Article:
Thoughts for Myself

Running one-hundred-and-one metres

It was in my first year of working. I was in a team which oversaw the international transactions of the biggest client of my firm. I was placed there mainly for my English skills, but by the end of the year I was assigned to draft many key documents and even had chances to have my opinions and suggestions reflected in them.


The client really pushed us hard, and we were always on our toes trying to stay a step ahead of them. So, before the year-end, we were getting ready to make another proposal for the coming year. I had worked many many hours, coming to the office very early and leaving very late for days to draft and revise the proposal… and on the night before the last meeting of the year with our client, my boss finally gave me her approval.


It was already way past midnight, but I made print-outs and spiral-bound them (I like this process, it makes me feel like a professional binder!), put them in a sac and placed them on my boss’s desk. And for some reason, I decided to send one last e-mail to the team to give an overview and share the take-aways of the finalized document.


I shut down my computer, turned off all the lights in the office as I was the last one to leave, locked the office door behind, got on a cab to head home, took a quick shower, set my alarm clock at a couple of hours later, and finally feeling relieved that I have done everything I needed to do, I went to sleep.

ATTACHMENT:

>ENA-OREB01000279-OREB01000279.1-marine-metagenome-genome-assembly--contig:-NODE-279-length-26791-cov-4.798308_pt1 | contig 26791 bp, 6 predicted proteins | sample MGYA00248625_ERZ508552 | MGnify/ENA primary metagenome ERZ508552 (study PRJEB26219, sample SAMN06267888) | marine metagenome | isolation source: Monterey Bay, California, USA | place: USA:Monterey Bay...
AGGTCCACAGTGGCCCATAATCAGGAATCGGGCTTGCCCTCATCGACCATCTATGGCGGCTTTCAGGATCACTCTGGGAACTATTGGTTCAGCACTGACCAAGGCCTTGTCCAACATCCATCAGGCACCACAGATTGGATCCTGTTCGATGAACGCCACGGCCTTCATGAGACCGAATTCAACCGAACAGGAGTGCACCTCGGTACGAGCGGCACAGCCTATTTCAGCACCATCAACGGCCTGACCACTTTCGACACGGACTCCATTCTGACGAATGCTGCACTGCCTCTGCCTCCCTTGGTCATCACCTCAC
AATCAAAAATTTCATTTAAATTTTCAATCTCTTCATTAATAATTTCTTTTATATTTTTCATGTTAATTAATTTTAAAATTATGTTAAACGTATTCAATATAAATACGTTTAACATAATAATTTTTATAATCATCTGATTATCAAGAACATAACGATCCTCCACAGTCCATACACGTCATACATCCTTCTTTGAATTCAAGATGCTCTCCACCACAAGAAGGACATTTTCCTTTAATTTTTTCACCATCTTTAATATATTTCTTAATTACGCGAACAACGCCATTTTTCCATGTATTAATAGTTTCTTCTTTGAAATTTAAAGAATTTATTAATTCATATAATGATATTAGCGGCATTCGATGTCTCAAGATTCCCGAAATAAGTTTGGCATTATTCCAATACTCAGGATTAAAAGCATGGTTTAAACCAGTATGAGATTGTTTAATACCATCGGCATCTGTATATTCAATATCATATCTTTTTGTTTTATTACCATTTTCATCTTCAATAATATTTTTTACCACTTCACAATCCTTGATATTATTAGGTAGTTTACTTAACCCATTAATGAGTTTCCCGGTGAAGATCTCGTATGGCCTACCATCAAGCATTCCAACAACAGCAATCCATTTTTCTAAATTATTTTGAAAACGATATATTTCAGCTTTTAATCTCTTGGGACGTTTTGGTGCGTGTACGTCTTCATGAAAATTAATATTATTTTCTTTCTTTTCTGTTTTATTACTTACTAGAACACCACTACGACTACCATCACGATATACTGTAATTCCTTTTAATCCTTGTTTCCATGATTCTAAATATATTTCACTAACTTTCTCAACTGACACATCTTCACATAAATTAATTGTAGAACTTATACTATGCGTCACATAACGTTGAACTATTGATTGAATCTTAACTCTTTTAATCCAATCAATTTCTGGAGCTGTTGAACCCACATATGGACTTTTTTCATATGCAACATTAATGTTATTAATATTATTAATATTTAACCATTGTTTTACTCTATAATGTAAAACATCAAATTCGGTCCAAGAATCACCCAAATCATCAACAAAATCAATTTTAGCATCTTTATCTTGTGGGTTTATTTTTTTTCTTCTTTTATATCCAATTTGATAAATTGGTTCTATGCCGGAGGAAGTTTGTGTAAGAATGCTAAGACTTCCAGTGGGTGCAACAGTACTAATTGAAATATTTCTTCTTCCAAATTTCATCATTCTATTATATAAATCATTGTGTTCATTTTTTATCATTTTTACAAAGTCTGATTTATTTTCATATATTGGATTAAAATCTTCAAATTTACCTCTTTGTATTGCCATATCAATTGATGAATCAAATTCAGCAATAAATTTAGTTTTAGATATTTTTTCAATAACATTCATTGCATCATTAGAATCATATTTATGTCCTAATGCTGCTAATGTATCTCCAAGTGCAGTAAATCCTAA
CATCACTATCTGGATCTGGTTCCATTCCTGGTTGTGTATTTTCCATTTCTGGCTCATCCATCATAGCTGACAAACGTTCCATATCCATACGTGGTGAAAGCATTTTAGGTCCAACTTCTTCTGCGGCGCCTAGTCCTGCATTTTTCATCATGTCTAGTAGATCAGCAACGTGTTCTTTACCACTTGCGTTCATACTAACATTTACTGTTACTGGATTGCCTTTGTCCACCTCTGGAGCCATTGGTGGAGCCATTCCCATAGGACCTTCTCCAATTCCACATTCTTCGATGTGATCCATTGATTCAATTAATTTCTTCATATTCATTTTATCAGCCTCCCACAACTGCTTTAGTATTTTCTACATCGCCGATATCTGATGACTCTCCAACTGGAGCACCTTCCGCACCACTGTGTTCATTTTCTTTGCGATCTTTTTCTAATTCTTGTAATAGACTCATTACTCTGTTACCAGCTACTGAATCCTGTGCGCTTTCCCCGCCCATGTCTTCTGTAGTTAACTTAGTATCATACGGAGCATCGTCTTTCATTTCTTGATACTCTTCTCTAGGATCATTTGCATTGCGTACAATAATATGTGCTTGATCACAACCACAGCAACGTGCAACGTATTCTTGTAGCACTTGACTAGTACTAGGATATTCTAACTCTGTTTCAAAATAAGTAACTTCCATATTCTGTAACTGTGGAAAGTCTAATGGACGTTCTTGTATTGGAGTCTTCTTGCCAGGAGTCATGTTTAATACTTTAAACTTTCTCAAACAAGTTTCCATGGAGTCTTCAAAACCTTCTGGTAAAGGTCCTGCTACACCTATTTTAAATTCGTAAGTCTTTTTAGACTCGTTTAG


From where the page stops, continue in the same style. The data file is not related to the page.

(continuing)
But when I woke up, it was fifteen minutes before the scheduled meeting with our client! There was no way I would make it on time, so I phoned my boss to tell her everything she needed to know about the very final output of the proposal. I was so sure she was going to give me a penalty of some sort, but all she said was this:


“I know how hard you worked, so take a good rest and see you in the new year – but next time, make sure you run through one-hundred-and-one metres.”


Maybe I did work hard… harder than anyone else, like running the one-hundred metre race at full speed.

But maybe when I caught sight of the goal line, I started to ease up and slow down.

And maybe that is why I stiffened and stumbled right before finishing, never making it till the very end.

Maybe my boss saw that, and told me to set my goal a little further ahead, so I will surely cross the goal line at full speed in future races.


To this date, this is my most bitter memory in my working experience. But the best medicine swallowed whose taste I will remember for the rest of my life. I think I will forever be embarrassed that it happened, but I will forever be grateful that my boss chose to reward me with a lesson rather than mete out an unpleasant punishment.


I am almost at the goal line of a project right now. I have been working hard and extremely tired, but I am all set to run the extra metre – bring it on!


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